Richard Branson CEO of Virgin Galactic is investing in OneWeb's multi billion dollar plan to provide satellite-based Internet access globally. Virgin Galactic's LauncherOne system will put OneWeb's satellites into orbit, Branson stated in a blog post. Qualcomm is the other initial investor in OneWeb.
Branson states in a blog post that initially 648 satellites, costing $2 billion will be launched, which will be placed in low-Earth orbit. Virgin plans to increase the number of satellites to 2400, to provide Internet access to millions of people. Qualcomm who is also an investor in OneWeb will provide the global internet services using the satellites, while working with local providers to provide internet service.
"LauncherOne will be built using advanced composite structures and powered by our new family of LOX/RP-1 liquid rocket engines," Branson said. "Each LauncherOne mission will be capable of delivering as much as 500 pounds to a low inclination Low Earth Orbit or 265 pounds to a high-altitude Sun-Synchronous Orbit, for a price of less than 10 million dollars. We believe this is a very efficient way of getting satellites into space. It's much more efficient than the big rockets of the past. We can literally take off every three or four hours," according to Branson.
"We can still be very competitive on prices, as far as the end-user is concerned," Branson said. "We believe that the break-even of this is not enormous. We feel it makes sense economically as well. The opportunity to improve access to education, health care, financial systems and employment will take a revolution, one that we are tremendously proud to be part of. Providing affordable high-speed Internet access for the world's unconnected populations is a huge challenge, but one we can't wait to achieve."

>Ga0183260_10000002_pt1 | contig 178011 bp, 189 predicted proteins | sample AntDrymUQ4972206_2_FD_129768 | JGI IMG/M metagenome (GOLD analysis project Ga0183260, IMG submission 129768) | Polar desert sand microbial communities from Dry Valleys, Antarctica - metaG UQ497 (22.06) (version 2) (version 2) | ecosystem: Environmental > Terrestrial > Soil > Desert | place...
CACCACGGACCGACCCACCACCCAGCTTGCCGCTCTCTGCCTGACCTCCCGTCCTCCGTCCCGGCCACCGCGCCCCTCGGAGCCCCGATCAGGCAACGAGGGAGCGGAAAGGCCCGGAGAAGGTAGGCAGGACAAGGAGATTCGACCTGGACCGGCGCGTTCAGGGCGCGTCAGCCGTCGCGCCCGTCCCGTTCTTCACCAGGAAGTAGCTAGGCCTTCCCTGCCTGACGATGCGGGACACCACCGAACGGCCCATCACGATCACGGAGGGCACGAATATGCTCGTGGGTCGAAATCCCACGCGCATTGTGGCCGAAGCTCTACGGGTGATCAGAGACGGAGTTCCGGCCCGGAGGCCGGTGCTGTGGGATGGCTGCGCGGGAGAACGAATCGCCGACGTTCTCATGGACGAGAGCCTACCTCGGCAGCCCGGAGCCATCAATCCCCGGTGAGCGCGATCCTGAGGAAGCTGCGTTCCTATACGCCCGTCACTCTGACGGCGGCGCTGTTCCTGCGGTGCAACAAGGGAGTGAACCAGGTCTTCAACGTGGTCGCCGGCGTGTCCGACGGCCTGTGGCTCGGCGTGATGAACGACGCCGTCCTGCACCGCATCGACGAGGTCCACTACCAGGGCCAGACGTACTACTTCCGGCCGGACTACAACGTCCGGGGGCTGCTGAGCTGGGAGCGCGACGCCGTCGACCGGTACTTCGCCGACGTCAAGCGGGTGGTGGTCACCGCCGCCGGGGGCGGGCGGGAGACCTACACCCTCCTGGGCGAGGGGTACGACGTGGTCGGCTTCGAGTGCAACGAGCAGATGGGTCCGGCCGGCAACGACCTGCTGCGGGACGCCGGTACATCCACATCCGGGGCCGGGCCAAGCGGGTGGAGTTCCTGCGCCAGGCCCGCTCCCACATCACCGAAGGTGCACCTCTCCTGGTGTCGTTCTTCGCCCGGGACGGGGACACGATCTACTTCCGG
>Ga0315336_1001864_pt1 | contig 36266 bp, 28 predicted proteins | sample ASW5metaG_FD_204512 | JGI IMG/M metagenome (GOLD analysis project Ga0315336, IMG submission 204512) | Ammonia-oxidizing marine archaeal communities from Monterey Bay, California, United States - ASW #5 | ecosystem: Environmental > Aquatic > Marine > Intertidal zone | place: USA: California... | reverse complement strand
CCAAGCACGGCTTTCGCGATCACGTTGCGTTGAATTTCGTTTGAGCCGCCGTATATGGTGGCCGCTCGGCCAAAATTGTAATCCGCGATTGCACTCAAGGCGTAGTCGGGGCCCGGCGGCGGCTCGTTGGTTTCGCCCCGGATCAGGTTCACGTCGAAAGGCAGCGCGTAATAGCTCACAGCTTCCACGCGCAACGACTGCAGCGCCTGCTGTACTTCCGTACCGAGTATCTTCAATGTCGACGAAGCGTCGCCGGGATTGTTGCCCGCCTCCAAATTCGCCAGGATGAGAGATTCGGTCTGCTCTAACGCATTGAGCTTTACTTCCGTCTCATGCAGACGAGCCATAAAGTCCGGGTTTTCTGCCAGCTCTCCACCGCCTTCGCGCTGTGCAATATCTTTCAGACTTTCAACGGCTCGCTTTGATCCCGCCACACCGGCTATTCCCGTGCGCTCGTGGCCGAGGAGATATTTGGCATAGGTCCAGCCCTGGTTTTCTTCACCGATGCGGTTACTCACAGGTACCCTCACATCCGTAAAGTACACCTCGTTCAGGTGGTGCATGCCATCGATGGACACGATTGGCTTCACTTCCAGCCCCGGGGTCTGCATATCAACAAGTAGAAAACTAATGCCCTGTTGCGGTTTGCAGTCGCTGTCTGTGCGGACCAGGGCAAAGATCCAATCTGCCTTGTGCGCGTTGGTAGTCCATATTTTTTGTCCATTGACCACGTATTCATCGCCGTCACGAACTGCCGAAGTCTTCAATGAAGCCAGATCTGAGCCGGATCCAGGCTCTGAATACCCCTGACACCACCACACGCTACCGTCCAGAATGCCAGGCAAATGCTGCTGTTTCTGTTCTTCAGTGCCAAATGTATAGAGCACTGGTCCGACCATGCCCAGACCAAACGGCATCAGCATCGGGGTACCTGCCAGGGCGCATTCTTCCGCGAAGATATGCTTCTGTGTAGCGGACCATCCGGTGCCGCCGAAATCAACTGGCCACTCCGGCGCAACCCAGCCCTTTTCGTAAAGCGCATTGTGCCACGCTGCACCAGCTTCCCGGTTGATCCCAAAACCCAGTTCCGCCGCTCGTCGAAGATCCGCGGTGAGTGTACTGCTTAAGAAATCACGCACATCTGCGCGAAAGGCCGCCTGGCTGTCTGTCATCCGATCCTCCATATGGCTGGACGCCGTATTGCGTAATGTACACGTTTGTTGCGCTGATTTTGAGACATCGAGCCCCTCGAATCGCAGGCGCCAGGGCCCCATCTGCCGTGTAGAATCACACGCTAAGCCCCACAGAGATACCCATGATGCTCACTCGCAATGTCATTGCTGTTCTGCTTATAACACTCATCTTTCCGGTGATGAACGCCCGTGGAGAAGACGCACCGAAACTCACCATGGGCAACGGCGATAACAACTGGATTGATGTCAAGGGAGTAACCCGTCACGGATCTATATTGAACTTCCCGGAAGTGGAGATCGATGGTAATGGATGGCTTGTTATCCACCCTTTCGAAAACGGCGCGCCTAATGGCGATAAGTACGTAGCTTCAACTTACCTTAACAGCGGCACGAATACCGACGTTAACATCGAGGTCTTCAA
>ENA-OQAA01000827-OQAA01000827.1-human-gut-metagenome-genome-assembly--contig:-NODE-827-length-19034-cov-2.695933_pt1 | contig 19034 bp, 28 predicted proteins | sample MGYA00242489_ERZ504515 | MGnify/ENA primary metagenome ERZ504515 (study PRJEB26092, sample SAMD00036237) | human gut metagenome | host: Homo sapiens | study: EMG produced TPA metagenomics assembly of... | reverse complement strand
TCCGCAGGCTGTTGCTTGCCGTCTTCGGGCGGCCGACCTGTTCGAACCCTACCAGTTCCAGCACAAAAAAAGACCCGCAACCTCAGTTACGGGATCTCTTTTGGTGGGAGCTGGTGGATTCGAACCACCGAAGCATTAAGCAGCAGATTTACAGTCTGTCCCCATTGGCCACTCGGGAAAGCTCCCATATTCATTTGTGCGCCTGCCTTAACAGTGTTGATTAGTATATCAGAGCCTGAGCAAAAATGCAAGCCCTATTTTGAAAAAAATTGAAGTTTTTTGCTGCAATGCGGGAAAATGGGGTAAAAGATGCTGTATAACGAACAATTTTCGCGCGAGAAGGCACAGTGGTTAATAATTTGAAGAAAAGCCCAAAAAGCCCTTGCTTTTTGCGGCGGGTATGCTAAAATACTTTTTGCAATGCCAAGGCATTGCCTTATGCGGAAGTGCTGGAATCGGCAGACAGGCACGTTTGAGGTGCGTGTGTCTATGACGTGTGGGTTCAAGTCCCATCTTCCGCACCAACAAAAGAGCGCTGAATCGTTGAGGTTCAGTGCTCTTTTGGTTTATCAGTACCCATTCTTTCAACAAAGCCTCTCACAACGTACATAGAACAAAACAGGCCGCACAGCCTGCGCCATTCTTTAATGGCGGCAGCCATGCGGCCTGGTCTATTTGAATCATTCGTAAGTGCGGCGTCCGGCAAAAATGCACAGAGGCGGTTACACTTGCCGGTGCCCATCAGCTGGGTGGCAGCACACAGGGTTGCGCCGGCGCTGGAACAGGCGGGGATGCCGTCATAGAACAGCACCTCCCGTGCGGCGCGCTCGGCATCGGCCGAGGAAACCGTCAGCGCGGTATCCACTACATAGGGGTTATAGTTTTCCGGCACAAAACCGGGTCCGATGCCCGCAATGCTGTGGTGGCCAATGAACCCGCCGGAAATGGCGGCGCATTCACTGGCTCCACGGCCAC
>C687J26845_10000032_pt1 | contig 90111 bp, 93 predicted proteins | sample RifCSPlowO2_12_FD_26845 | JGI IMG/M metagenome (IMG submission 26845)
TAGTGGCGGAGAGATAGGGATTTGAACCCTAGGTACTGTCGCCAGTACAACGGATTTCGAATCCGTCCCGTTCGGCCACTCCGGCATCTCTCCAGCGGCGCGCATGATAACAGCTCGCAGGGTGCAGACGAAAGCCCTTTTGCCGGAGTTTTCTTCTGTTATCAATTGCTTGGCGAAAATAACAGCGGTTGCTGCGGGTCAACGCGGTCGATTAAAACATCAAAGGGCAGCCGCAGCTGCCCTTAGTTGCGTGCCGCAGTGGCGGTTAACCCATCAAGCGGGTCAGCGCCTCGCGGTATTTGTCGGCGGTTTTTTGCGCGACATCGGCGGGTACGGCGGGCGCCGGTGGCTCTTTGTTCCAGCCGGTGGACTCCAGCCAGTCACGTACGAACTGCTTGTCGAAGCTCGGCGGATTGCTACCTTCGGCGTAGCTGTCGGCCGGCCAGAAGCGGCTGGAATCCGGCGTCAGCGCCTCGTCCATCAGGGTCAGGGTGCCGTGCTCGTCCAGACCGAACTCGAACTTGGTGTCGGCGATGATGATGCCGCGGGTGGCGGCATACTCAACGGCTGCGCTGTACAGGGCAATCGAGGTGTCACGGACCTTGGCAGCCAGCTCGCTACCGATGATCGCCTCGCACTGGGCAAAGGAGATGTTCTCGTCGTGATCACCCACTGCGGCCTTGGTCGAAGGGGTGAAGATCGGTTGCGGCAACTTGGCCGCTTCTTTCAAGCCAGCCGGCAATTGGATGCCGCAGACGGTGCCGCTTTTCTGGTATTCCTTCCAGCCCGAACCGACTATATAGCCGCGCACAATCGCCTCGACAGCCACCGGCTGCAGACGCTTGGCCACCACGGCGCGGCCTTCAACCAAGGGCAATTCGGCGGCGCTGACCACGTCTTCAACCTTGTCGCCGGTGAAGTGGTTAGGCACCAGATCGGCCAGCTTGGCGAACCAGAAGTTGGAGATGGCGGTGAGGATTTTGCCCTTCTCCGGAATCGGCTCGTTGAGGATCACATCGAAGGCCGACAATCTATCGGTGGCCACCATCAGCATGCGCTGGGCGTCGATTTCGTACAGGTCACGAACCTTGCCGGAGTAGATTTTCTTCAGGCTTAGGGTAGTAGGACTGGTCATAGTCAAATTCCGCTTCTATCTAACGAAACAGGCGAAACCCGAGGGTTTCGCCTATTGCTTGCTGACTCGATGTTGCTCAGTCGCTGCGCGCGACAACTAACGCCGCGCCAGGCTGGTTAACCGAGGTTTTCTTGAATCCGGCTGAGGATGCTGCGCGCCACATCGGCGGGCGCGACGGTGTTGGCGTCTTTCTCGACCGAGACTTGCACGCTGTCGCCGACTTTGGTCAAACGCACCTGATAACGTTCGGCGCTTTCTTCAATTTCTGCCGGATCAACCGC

Reportedly, Telecom entrepreneur Greg Wyler, founder of OneWeb has been asking for support for the satellite venture from potential backers ranging from Google to SpaceX's Elon Musk.
Apart from Virgin, tech giants like Facebook, Google and Microsoft are making efforts to provide Internet access to remote areas globally. Facebook and Google have been working on drones, satellites and lasers to beam internet connections to people in rural and remote locations. Microsoft has recently announced that it is planning to use “white space” to provide Internet connectivity in remote areas.